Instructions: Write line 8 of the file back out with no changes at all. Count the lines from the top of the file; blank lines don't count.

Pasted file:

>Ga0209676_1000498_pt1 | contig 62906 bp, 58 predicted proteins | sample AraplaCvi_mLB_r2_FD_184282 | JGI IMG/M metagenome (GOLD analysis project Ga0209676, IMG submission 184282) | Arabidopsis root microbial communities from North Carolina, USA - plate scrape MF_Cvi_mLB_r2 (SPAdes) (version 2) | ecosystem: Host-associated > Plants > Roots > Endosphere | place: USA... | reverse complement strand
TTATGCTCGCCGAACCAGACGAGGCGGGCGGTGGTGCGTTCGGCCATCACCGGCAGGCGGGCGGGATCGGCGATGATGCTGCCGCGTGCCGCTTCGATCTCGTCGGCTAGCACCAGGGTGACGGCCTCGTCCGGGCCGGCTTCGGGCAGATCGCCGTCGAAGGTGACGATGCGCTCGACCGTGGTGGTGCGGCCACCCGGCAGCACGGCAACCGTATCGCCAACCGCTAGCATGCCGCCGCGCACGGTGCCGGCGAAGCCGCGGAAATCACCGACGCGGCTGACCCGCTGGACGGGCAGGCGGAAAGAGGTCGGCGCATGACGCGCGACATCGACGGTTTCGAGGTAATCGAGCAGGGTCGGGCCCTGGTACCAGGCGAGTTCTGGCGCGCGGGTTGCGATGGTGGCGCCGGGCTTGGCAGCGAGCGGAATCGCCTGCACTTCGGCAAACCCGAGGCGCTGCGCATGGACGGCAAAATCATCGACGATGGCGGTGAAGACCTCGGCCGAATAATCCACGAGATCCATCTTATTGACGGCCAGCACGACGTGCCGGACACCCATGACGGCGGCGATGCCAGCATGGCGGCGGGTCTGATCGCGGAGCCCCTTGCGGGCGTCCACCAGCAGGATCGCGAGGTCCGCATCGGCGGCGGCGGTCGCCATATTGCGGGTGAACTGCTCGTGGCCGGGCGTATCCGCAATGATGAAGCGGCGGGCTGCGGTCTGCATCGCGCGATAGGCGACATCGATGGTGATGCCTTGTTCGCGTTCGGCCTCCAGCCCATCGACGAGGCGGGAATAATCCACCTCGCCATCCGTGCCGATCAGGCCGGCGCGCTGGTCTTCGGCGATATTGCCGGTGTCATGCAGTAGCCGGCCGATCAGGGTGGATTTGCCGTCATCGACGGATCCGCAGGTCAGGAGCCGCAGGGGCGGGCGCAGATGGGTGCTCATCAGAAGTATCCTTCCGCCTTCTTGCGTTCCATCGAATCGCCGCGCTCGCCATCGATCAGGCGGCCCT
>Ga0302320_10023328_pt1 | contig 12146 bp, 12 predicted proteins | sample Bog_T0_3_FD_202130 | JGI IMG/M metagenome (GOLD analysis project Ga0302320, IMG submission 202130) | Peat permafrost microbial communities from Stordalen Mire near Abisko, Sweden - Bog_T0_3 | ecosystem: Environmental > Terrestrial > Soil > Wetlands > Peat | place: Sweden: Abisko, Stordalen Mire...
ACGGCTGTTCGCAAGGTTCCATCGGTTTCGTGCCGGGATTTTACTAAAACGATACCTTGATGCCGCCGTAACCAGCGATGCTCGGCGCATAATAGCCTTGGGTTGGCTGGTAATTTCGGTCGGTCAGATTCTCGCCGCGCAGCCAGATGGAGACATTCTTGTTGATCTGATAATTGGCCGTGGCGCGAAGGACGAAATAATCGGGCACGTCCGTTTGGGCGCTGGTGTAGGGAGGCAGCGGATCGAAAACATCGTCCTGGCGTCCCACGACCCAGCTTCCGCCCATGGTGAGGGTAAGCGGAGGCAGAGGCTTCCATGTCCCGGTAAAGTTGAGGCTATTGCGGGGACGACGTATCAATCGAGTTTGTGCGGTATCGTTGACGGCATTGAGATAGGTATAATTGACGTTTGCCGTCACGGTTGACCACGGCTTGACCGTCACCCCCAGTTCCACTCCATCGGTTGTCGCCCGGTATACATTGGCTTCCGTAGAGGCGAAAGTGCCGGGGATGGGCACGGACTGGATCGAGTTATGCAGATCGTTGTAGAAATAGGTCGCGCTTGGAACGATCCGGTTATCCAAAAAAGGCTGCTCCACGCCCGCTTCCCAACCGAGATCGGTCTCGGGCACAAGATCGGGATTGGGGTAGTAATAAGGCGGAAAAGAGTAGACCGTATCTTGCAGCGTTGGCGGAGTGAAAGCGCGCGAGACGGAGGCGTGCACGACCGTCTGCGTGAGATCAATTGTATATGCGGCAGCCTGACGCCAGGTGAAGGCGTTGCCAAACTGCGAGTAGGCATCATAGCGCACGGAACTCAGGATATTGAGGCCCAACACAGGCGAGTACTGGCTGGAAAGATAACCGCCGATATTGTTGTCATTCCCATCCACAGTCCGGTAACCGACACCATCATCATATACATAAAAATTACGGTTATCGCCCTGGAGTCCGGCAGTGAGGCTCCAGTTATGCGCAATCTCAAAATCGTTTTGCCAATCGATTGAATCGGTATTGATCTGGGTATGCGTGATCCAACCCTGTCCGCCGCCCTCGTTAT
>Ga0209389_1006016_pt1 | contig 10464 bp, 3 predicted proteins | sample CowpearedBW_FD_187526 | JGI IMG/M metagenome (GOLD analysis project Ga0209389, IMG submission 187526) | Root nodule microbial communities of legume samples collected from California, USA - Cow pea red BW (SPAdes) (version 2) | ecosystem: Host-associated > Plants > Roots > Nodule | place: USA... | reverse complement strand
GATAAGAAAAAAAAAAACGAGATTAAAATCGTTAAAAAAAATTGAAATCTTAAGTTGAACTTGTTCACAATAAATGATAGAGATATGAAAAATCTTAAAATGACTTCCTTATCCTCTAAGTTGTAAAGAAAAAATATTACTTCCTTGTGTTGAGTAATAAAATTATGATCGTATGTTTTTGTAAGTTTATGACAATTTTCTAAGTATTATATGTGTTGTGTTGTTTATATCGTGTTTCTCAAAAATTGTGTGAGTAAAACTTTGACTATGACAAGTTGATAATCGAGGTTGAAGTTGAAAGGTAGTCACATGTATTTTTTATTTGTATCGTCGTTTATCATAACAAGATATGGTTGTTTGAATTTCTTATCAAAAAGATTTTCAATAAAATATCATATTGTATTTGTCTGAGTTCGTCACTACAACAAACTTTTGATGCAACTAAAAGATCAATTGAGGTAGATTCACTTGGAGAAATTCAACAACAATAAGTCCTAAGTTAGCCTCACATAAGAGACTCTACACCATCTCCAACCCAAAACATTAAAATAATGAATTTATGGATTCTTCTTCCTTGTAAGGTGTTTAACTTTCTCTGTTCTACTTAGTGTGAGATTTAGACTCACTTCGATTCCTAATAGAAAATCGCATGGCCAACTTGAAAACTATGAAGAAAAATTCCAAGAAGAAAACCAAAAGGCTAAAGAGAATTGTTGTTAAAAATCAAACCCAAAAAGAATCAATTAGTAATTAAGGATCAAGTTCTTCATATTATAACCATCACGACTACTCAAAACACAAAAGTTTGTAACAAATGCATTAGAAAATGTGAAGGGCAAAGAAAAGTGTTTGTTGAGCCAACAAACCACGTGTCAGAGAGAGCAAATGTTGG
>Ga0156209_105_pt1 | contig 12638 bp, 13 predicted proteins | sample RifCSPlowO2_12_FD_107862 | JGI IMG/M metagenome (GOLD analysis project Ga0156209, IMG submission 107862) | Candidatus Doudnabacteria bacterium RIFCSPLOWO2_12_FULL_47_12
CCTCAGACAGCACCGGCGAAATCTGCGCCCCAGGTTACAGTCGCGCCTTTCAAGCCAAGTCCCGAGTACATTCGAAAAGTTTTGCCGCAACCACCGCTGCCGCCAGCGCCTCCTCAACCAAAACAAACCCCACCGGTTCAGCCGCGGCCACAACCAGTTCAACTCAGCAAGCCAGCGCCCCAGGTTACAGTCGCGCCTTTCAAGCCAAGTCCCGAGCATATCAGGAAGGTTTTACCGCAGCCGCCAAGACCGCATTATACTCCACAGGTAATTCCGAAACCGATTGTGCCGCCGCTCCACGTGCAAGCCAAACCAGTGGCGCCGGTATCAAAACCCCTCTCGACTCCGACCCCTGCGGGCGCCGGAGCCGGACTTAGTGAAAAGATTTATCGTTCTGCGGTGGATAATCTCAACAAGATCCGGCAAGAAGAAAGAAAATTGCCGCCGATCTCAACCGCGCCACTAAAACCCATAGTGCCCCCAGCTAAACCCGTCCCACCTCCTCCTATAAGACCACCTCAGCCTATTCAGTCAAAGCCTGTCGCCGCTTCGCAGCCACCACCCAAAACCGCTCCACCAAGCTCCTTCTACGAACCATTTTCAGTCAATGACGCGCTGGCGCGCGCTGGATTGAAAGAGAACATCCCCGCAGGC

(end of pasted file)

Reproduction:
CCTCAGACAGCACCGGCGAAATCTGCGCCCCAGGTTACAGTCGCGCCTTTCAAGCCAAGTCCCGAGTACATTCGAAAAGTTTTGCCGCAACCACCGCTGCCGCCAGCGCCTCCTCAACCAAAACAAACCCCACCGGTTCAGCCGCGGCCACAACCAGTTCAACTCAGCAAGCCAGCGCCCCAGGTTACAGTCGCGCCTTTCAAGCCAAGTCCCGAGCATATCAGGAAGGTTTTACCGCAGCCGCCAAGACCGCATTATACTCCACAGGTAATTCCGAAACCGATTGTGCCGCCGCTCCACGTGCAAGCCAAACCAGTGGCGCCGGTATCAAAACCCCTCTCGACTCCGACCCCTGCGGGCGCCGGAGCCGGACTTAGTGAAAAGATTTATCGTTCTGCGGTGGATAATCTCAACAAGATCCGGCAAGAAGAAAGAAAATTGCCGCCGATCTCAACCGCGCCACTAAAACCCATAGTGCCCCCAGCTAAACCCGTCCCACCTCCTCCTATAAGACCACCTCAGCCTATTCAGTCAAAGCCTGTCGCCGCTTCGCAGCCACCACCCAAAACCGCTCCACCAAGCTCCTTCTACGAACCATTTTCAGTCAATGACGCGCTGGCGCGCGCTGGATTGAAAGAGAACATCCCCGCAGGC